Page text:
Also, for more information, you can check out the State of Michigan’s Frequently Asked Questions Page

What I love about Crowdfunding.

What I love about crowdfunding can be illustrated in Charles Best‘s company DonorsChoose. Charles spoke today at the Grand Rapids Economic Club – great event! It isn’t every day a speaker gets a standing ovation. To date, Donors Choose has raised over $291,000,000 directly for specific needs in classrooms all over the U.S.. What an impact!

After the event, Charles Best gave every attendee a 50 dollar donation to give towards a school need.  I donated to Mrs. Sanchez’ 2nd grade class  at Stocking Elementary in Grand Rapids. Feel free to donate as well!

The whole concept of Donors Choose is for schools who have legitimate needs to connect with donors who care. Donors Choose “gets around the gatekeepers” (e.g. – government, foundations, knowing the right people, etc…)

This is what I love about crowdfunding.

Crowdfunding gets around the “gatekeepers” to connect worthwhile projects to “investors” who care about a project. Investors who care about a community.  This is particularly true of Intrstate Crowdfunding Exemptions – a pre-requisite is that both the investor and the business need to be Michigan based. What potential to impact a local community!

To learn about some local West Michigan businesses utilizing crowdfunding, check out these: Pilot Malt House,  Loquidity, LLC.

The Current State of Crowdfunding in Michigan.

There have been changes in the crowdfunding landscape since I posted back in March. Other states have enacted Crowdfunding Laws. Most of them have closely mirrored earlier states’ legislation.

Since January, there have been few local businesses to utilize the MILE Act in Michigan. Currently, Michigan has only a handful of registered portals, and only 1 project that was successfully funded using the MILE Act.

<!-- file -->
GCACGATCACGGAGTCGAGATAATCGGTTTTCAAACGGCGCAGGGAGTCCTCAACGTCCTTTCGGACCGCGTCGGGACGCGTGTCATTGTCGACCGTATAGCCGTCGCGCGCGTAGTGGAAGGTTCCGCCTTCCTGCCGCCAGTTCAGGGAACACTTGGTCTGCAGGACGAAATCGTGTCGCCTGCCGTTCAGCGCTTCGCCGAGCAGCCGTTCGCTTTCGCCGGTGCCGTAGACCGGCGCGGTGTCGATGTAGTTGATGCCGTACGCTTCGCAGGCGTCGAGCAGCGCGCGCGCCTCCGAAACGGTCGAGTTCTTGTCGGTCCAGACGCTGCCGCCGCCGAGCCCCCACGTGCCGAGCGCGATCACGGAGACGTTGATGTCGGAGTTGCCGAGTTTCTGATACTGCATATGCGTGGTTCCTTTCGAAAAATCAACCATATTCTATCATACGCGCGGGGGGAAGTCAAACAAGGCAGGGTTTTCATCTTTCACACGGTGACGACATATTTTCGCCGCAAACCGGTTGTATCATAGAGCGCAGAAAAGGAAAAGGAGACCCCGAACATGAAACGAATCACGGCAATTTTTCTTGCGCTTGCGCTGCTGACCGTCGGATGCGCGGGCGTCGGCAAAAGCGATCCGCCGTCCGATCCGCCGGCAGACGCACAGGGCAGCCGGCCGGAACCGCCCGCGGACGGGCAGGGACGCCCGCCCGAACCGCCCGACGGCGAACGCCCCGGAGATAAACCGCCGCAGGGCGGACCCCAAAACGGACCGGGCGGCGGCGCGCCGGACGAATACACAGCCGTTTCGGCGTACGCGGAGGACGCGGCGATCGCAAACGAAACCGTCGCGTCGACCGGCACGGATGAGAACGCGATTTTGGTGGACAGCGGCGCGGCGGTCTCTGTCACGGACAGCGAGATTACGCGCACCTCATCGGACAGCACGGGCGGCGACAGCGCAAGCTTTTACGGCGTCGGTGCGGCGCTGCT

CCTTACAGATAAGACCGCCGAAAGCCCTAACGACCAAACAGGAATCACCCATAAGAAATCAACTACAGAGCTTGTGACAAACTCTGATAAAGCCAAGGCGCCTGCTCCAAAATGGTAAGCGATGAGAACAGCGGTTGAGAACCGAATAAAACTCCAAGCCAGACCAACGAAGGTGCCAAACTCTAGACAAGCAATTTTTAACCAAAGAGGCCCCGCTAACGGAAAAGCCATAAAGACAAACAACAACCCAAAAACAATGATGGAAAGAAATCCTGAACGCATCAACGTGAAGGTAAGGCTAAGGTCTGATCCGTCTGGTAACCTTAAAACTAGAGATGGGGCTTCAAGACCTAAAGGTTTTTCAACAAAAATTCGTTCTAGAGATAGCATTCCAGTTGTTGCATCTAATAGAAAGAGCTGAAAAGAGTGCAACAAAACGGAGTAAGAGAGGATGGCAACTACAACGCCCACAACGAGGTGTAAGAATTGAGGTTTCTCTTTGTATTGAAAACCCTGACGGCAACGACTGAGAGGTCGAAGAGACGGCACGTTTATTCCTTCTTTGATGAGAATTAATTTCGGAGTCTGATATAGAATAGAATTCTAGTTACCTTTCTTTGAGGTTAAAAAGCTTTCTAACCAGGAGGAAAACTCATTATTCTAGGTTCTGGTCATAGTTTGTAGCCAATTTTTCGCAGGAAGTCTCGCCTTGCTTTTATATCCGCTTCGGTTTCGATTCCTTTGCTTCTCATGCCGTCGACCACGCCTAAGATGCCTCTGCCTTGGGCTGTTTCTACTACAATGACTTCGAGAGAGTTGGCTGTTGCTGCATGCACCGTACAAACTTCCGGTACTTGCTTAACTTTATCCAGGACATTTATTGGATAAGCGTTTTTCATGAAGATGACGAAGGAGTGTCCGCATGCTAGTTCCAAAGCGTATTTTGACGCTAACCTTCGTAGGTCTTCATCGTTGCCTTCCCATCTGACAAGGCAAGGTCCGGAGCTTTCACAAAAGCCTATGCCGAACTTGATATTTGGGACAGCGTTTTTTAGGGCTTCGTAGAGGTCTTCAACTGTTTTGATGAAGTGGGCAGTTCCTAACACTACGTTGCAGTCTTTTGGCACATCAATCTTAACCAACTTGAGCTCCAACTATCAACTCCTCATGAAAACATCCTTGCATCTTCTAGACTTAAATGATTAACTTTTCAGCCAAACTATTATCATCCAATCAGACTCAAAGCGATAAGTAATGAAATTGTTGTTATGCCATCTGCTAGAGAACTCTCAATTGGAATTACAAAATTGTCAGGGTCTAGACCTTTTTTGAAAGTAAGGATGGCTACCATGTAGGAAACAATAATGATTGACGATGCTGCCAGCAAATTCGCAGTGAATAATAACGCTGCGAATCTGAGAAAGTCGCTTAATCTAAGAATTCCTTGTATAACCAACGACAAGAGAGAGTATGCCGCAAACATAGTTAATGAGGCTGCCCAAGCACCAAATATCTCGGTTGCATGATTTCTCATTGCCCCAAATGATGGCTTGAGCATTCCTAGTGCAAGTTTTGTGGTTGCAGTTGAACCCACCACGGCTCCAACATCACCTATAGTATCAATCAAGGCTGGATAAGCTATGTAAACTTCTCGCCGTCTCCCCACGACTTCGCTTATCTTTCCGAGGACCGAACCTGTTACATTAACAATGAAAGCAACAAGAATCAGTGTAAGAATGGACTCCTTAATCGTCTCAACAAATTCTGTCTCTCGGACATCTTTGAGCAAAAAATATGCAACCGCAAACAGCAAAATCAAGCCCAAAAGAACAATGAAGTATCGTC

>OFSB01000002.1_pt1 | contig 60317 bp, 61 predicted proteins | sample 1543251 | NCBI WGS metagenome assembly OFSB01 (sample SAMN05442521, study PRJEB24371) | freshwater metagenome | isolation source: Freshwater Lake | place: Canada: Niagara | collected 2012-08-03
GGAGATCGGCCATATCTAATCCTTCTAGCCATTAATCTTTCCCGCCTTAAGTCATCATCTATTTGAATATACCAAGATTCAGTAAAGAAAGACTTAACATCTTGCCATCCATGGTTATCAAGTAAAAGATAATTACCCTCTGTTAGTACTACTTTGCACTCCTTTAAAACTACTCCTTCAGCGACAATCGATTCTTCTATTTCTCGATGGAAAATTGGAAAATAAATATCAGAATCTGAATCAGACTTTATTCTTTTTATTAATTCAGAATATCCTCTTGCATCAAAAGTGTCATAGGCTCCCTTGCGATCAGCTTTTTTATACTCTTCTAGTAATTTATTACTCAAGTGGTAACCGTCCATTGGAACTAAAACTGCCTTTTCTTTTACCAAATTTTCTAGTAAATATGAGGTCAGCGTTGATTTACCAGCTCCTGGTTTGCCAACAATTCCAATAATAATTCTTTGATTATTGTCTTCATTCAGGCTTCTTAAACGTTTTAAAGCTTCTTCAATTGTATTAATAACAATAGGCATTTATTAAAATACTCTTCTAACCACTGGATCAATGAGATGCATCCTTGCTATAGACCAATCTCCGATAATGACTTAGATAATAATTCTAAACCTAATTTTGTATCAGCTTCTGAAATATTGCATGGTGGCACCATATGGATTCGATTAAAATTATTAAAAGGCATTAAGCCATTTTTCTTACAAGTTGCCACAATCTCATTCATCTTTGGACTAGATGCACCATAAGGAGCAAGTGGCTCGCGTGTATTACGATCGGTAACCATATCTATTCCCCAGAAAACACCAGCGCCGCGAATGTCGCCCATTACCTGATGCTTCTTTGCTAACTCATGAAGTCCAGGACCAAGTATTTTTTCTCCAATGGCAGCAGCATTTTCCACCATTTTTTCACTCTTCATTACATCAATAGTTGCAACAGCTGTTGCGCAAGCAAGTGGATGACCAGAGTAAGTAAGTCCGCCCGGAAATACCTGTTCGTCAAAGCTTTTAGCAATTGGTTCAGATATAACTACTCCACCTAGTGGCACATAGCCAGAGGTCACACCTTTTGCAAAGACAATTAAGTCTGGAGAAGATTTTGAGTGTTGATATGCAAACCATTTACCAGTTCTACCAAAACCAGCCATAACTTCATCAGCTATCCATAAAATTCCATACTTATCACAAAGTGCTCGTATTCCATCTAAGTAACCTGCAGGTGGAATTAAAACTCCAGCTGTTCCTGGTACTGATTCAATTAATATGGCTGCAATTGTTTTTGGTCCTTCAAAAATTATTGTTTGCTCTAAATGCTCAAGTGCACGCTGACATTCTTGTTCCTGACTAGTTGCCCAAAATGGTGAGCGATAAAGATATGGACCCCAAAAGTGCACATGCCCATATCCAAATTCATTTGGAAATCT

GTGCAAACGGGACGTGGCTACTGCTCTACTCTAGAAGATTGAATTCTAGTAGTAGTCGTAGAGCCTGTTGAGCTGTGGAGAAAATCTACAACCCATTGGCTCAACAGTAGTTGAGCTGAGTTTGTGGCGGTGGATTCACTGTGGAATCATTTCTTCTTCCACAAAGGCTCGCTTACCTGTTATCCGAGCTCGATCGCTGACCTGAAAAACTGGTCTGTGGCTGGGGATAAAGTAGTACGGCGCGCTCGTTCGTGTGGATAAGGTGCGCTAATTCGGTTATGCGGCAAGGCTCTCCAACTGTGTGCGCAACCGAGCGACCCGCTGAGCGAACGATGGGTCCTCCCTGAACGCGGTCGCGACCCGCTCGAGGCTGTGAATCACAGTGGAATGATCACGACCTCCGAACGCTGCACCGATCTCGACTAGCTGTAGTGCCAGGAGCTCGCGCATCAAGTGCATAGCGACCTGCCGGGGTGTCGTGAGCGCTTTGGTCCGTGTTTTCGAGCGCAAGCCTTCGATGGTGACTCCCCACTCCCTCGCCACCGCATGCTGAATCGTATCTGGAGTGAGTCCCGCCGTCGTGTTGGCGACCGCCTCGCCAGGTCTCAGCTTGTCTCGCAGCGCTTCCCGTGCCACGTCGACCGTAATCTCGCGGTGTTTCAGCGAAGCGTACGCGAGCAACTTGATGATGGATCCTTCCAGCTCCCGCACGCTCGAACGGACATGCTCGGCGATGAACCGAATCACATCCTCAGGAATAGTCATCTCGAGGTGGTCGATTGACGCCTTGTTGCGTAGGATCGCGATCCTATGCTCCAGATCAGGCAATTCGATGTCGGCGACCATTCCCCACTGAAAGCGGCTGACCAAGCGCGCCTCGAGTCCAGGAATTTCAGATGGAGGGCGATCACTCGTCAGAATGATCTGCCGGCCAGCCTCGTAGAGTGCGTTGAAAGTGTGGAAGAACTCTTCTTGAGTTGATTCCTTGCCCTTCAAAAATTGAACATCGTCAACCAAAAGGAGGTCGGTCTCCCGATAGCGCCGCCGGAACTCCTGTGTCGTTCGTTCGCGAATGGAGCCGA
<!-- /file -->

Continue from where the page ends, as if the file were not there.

Why the lack of funded projects?

A few reasons come to mind:

  • The MILE Act is still new, and relatively unknown as a viable funding source.
  • Although not as cumbersome as securities registration, there are still several forms to file and hoops to jump through, and ongoing compliance with LARA.
  • Most importantly – there is a general lack of guidance on how the MILE Act is implemented.

The MILE Act provides that the Administrator (LARA) may enact rules to implement the Act, but currently no rules have been implemented. As relayed to me, rules have been proposed, but still need to go through the administrative rulemaking process of public hearing and comment, and then ultimately legislative review. These rules will help both investors and startups navigate this new landscape of Intrastate Crowdfunding. Some states have proposed rules, which provide some guidance to other states, like Michigan.


The MILE Act is a viable option to connect investors who care about their community with local startup businesses who seek to revitalize and play an active role in their community. Particularly investors who traditionally did not have access to invest (as non-accredited investors), and to business startups hindered from access to start up funds by “gatekeepers”

State legislatures and regulatory bodies are currently working to provide more guidance on implementing the crowdfunding exemption.

My take: there is plenty of room for good start up businesses (with a sound business plan) who want to make their local community a better place. The MILE Act could be a useful tool.

Questions? Comments?